Why is Erdoğan so popular with the Turkish diaspora?
The Turkish diaspora in Europe voted overwhelmingly in favour of Erdoğan in the Turkish presidential elections. In many places he secured a far higher percentage of the vote than in Turkey itself. Commentators examine the reasons and ask how Ankara's influence can be curtailed.
Erdoğan's biggest fans live in the Netherlands
Relations between the Dutch and people of Turkish origin living in the Netherlands are particularly strained, De Telegraaf observes:
“The problem starts with the fact that they are cheering for a leader who is Islamising his country, fuelling anti-Western sentiment and openly seeking confrontation. Erdoğan referred to our nation as 'Nazi leftovers' and 'fascists' last year. ... According to Turkish state media he garnered 73 percent of the vote in the Netherlands. That's a far higher percentage than in Turkey (52 percent) and also higher than the levels of Turkish support for Erdoğan in other countries (60 percent). This is a new sign of segregation. Yet there is cause for hope. The vast majority of the 250,000 or so Dutch-Turks entitled to vote didn't go to the polls. This is a defeat for the long arm of Ankara.”
President promotes national pride
Voters living outside Turkey are actually a special focus of Erdoğan's nationalist policy, Journal 21 contends:
“Erdoğan explained long ago that for him democracy is simply a means to accomplish his political goal of making Turkey and the Turks great and proud. This explicitly includes Turks living abroad - many of whom have dual citizenship - whom he has brainwashed into thinking that assimilating to their new home country is 'a crime'. On this point too, a more moderate stance from the sultan is unlikely to be forthcoming.”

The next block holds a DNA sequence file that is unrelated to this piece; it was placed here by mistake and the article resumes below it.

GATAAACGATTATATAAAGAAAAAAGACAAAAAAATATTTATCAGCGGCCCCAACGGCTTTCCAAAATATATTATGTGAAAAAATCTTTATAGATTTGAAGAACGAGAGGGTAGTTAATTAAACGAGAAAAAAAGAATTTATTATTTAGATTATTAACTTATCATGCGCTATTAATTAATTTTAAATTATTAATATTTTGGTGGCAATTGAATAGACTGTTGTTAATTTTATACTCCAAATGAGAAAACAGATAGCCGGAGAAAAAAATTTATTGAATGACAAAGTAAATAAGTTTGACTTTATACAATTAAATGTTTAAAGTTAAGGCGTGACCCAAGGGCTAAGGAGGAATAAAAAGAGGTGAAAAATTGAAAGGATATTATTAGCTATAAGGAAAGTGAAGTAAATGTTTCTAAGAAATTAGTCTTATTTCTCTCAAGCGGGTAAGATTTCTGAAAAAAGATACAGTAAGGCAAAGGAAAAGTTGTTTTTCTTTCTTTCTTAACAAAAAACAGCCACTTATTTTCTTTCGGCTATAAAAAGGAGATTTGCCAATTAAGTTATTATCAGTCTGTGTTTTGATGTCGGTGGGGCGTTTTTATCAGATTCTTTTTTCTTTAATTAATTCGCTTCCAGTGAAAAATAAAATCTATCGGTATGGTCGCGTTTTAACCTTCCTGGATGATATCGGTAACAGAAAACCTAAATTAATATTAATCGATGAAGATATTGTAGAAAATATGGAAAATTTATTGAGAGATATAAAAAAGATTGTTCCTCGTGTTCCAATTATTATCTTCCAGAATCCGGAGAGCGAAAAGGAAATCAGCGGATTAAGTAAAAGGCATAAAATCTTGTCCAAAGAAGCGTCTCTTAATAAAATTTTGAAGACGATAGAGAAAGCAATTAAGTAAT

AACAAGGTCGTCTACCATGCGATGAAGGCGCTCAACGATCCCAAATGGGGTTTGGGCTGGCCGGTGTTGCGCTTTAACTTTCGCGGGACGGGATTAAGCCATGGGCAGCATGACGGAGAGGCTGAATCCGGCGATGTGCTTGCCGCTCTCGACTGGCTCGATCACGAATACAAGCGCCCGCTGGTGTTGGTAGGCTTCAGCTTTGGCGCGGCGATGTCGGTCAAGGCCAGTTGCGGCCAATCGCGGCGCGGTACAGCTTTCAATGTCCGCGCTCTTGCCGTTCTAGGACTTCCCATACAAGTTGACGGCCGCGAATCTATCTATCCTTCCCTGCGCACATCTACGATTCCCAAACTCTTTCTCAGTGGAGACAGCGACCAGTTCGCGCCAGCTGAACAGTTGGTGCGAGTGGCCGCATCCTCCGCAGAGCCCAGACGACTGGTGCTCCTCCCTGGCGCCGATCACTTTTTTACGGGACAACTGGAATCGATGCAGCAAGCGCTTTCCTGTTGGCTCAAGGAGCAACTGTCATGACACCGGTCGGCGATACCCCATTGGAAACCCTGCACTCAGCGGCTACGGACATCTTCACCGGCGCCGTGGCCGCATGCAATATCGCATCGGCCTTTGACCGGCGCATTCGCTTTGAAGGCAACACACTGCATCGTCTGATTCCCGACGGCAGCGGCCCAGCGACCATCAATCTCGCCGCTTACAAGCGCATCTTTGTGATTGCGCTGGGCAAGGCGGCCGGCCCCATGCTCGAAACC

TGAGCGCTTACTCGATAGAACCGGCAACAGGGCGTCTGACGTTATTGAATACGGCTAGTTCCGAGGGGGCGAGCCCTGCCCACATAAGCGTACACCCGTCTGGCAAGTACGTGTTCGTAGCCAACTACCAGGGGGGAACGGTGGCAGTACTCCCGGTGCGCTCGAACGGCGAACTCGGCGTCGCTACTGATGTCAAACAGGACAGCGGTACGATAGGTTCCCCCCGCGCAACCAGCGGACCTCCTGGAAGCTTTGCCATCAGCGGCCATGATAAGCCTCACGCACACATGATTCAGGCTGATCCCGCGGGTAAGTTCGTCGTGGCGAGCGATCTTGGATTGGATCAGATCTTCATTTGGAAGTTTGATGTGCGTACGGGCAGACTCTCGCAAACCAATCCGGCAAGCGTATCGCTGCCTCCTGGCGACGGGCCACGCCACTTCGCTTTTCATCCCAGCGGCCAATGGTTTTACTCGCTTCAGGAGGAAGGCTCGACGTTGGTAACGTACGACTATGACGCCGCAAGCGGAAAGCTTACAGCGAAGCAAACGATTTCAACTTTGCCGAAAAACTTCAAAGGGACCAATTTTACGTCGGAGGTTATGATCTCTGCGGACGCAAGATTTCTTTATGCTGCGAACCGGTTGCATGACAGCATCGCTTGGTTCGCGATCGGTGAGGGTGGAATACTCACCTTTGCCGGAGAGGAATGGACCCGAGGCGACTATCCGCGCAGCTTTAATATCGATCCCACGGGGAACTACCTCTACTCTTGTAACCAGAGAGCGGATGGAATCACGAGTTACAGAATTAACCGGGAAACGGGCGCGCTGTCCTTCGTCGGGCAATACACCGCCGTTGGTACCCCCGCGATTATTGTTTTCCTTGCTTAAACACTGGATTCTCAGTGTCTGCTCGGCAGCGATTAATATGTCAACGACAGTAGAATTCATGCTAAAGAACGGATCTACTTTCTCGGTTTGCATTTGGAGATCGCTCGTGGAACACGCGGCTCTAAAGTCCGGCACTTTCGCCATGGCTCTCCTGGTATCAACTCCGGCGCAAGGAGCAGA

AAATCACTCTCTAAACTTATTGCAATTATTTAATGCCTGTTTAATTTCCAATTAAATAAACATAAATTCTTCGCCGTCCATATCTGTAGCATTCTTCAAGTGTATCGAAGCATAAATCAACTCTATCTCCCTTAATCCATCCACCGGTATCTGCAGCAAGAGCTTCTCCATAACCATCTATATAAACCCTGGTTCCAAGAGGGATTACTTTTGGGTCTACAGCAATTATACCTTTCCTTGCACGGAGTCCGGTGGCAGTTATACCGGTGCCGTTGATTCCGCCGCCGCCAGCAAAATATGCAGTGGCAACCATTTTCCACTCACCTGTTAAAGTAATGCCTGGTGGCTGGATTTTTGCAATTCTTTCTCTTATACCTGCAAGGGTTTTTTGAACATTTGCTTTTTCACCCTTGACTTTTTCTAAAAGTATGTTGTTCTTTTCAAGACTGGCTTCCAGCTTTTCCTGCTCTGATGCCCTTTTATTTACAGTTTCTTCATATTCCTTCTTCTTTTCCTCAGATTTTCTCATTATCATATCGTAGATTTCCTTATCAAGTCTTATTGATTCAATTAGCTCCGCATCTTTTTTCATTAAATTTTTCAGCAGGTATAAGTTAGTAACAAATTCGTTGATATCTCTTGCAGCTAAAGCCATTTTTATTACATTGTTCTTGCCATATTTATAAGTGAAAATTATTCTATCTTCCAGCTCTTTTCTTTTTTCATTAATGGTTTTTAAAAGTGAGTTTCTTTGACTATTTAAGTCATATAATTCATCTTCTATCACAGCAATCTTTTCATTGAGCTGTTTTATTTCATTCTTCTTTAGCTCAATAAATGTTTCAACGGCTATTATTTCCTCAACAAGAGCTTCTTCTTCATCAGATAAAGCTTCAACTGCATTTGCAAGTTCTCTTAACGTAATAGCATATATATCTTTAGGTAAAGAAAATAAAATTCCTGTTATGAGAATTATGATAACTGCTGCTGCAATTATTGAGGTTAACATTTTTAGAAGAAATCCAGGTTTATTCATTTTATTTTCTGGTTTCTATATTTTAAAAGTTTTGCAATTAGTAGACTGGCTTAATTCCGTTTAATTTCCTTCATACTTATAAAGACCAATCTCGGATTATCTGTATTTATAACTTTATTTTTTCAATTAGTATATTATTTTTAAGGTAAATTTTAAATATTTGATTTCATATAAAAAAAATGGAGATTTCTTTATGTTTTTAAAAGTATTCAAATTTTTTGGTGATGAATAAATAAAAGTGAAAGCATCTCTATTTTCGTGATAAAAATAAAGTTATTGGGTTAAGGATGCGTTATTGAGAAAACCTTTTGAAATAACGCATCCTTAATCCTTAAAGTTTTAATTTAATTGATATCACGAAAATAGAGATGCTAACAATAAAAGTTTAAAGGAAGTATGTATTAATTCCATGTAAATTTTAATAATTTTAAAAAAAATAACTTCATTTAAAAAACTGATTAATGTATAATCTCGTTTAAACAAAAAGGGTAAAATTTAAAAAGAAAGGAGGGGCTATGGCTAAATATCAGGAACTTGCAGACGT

Immigrants' contribution not being acknowledged
Die Presse blames those who have worked to prevent the integration of the Turkish community for the high levels of support for Erdoğan in Austria:
“For the past five years Austrian politicians have avoided contact with this community, simply tolerating it rather than showing any interest. In the integration debate people often refer to the Turks as if they had plunged this country into catastrophe. Yet together with migrant workers from the former Yugoslavia they have made a substantial contribution to the wealth of the Second Republic. This deserves recognition, Erdoğan notwithstanding. And then we can start, with all due objectivity, to reduce Turkey's influence at long last.”
No false excuses,please!
The Frankfurter Allgemeine Zeitung finds the justifications for the way Turkish citizens in Germany voted incomprehensible:
“As usual in Germany, the appeasement machine has been instantly activated. Yet it was the Turkish community that dropped the bombshell in Germany ... : German politicians should reflect on their own part in a phenomenon that has led a group which has been living in Germany for decades to regard the head of another country as their leader. ... How are we to understand this? Should German parties set up a few tinpot dictators so that Turkish immigrants will finally feel at home here? Or should Germany propose a deal: We'll stop all the tedious talk about integration, loyalty, learning the language, dominant culture and respecting the constitution if you vote for a liberal politician in Turkey?”